Academic journal article The Science Teacher

Ancient Glaciers

Academic journal article The Science Teacher

Ancient Glaciers

Article excerpt

Long after the disappearance of the glaciers that once covered much of North America, the land they rested on is still recovering from their weight--and the slow movement of this recovery includes horizontal motion never seen before, say Purdue scientists.

The research team, led by Eric A. Calais, an associate professor of geophysics in Purdue's College of Science, has found that a large swath of territory in the Northeast is slowly moving southward in relation to the rest of the continent. This region, once covered with massive ice sheets heavy enough to deform the very stone they rested on, has long been known to be rising slowly in response to the glaciers' retreat, but this response has now been observed to have a horizontal component as well.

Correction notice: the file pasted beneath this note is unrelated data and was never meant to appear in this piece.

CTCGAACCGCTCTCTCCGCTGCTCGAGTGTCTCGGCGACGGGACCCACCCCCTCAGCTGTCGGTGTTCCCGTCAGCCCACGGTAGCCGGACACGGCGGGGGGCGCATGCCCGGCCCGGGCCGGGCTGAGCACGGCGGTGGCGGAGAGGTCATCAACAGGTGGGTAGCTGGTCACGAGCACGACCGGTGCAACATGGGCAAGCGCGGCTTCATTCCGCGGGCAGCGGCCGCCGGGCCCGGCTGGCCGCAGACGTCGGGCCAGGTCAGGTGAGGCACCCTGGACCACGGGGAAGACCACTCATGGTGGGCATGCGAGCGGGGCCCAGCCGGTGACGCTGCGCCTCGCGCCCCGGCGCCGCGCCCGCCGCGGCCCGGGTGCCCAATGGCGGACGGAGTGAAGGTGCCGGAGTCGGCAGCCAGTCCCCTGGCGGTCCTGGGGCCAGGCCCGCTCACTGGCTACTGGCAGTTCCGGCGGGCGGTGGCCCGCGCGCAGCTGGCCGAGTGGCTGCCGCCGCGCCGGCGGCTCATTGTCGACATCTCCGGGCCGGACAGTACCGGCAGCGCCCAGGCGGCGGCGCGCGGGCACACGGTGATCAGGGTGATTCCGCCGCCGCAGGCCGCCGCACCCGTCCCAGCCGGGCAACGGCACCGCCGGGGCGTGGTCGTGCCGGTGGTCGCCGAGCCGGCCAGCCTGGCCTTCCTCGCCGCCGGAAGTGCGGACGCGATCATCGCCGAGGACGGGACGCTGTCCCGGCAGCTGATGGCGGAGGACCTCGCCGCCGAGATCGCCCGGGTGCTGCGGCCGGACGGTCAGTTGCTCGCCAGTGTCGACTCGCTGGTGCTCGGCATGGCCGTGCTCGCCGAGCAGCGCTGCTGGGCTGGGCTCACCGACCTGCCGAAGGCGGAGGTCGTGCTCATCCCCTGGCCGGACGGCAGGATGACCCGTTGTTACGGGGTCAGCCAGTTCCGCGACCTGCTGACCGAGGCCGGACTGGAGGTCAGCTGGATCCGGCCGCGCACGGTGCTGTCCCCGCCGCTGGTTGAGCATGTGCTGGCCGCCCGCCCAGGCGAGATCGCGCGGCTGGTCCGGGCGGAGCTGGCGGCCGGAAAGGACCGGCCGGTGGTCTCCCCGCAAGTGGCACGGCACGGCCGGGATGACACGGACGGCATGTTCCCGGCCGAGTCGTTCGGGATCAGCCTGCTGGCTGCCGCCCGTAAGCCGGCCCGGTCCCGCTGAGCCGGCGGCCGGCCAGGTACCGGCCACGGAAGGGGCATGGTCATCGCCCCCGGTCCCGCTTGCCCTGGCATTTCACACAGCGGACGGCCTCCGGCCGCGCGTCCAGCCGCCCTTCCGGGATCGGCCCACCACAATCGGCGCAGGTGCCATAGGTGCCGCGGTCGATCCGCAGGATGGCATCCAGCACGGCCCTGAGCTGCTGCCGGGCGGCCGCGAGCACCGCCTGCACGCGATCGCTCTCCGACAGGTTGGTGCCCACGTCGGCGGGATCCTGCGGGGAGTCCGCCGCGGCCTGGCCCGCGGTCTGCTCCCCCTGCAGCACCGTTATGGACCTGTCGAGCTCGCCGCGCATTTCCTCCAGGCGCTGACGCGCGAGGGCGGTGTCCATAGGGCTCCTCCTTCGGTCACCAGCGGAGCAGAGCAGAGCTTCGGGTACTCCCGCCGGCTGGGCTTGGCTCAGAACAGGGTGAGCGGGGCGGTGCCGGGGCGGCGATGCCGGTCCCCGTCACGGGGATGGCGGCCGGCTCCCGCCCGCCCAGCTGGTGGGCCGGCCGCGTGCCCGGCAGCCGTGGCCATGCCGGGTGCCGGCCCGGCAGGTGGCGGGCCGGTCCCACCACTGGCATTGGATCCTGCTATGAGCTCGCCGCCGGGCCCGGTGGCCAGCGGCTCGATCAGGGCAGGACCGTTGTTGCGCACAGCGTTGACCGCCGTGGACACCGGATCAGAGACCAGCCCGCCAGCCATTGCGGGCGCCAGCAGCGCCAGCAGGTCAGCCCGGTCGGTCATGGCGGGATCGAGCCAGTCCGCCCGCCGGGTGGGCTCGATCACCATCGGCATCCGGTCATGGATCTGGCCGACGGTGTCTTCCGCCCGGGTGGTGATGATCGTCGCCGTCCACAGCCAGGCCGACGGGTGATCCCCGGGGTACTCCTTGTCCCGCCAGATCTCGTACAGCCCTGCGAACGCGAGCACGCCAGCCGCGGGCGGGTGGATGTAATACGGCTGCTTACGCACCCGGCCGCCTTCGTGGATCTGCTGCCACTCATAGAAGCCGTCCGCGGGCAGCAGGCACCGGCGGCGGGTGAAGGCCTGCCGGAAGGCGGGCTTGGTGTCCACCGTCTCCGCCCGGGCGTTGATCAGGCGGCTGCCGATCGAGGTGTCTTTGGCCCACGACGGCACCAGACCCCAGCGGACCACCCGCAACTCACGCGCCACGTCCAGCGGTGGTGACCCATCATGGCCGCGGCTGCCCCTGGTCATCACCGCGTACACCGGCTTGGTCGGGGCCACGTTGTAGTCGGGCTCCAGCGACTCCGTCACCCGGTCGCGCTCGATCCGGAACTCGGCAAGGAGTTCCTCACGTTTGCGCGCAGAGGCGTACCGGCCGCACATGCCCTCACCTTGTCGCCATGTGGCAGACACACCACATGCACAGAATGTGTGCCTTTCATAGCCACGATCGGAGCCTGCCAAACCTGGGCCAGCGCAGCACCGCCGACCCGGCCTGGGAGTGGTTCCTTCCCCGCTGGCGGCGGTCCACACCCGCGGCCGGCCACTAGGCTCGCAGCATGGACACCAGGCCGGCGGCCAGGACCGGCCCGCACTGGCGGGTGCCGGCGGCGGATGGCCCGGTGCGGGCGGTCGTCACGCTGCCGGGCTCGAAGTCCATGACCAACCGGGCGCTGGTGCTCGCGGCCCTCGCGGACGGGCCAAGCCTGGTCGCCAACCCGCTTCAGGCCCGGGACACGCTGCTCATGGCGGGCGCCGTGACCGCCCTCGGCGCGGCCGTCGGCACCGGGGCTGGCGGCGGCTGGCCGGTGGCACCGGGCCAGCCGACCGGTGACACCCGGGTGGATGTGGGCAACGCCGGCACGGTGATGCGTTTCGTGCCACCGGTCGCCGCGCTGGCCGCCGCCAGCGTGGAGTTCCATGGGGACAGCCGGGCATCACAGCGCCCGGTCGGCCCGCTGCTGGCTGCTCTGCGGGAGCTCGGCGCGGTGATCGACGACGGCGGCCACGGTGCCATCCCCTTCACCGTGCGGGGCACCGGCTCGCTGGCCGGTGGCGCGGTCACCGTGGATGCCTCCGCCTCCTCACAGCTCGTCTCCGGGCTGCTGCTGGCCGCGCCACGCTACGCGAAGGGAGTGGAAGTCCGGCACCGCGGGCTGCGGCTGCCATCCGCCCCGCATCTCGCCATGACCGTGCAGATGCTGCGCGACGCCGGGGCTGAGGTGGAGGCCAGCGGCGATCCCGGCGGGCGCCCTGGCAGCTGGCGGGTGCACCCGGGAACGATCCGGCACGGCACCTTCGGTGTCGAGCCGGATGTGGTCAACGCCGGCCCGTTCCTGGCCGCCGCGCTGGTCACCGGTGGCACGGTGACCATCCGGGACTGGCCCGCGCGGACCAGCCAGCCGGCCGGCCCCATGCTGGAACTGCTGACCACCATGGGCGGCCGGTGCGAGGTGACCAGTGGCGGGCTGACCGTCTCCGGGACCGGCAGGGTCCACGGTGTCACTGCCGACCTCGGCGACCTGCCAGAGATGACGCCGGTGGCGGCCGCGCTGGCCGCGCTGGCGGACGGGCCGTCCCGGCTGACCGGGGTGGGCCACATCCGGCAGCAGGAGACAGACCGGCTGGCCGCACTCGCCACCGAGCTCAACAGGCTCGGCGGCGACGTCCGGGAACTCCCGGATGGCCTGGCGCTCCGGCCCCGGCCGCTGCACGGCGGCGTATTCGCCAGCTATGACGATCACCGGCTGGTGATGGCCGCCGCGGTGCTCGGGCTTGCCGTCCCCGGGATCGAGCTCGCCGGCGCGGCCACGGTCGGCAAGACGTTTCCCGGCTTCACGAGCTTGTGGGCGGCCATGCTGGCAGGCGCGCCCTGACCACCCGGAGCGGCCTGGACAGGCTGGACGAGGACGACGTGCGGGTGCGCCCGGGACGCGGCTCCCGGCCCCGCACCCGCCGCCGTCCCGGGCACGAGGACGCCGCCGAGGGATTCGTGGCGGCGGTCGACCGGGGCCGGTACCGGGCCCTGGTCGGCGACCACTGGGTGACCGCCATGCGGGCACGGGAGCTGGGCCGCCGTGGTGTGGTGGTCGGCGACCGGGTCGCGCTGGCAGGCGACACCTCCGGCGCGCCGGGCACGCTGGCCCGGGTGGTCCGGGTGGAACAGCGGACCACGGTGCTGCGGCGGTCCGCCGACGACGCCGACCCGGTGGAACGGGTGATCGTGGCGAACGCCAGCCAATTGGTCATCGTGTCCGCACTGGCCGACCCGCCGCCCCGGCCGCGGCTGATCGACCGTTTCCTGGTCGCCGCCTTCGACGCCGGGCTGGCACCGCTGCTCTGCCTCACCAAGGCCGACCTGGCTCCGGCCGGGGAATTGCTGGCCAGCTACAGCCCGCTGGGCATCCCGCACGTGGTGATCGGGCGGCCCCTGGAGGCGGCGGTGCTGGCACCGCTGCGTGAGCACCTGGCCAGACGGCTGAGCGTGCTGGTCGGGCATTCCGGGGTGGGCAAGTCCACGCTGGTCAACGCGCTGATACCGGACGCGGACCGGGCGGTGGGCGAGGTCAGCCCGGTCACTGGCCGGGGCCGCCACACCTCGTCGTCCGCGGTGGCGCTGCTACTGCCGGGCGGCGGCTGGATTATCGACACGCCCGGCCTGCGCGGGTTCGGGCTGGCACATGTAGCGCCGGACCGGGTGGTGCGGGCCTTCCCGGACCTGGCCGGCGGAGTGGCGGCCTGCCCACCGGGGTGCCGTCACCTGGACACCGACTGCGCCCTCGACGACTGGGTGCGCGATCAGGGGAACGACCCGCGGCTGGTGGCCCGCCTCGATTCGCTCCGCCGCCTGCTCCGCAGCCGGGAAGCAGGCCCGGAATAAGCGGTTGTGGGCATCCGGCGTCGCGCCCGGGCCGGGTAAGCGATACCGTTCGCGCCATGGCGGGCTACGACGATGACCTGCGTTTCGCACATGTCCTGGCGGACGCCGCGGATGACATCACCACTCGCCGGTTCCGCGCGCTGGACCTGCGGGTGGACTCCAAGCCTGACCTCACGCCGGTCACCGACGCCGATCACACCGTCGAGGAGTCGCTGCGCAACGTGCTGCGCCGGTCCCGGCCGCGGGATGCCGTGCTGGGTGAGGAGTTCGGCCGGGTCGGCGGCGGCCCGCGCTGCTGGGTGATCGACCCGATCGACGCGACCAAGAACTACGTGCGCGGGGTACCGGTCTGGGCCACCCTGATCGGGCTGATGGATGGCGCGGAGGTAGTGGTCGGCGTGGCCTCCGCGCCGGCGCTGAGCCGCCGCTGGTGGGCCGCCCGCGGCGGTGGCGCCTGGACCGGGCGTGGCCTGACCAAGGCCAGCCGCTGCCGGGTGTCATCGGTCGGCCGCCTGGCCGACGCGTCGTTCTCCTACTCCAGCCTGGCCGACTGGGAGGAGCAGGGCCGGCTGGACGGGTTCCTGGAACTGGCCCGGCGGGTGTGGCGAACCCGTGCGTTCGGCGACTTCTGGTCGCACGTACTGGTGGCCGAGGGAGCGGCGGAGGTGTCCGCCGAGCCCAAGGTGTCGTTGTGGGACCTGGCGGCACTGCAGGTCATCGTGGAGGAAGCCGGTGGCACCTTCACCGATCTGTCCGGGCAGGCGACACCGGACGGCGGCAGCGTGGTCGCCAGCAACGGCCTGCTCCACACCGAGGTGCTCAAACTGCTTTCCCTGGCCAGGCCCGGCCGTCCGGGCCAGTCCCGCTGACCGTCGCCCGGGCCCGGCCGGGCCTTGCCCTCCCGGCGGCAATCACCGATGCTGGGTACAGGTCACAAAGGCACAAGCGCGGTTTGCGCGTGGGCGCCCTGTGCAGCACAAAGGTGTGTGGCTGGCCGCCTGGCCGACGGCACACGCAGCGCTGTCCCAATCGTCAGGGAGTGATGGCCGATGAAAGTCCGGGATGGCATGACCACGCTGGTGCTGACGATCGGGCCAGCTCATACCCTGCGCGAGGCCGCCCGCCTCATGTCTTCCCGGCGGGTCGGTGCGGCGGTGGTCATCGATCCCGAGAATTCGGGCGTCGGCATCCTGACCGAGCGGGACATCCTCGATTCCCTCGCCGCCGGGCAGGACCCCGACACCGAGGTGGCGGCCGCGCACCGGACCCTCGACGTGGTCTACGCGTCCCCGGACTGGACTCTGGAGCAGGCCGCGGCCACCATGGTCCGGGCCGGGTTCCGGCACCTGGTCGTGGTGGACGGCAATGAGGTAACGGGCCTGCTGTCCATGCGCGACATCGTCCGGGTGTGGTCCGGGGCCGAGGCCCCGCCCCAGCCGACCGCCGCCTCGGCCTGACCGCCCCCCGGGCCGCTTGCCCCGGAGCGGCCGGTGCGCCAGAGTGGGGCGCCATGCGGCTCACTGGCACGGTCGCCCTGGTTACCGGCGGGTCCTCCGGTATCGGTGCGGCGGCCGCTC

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"We already knew that parts of North America are slowly rising due to an effect we call post-glacial rebound," Calais says. "The weight of the ice sheets that once covered the region was large enough to deflect the surface beneath it, lowering its elevation. Now that the ice sheets are gone, the land is recovering slowly--so slowly that it is still rising today, 10,000 years later." What the team's study showed, however, was that the region is not merely rising in elevation, but also expanding outward at a slow but noticeable rate. …

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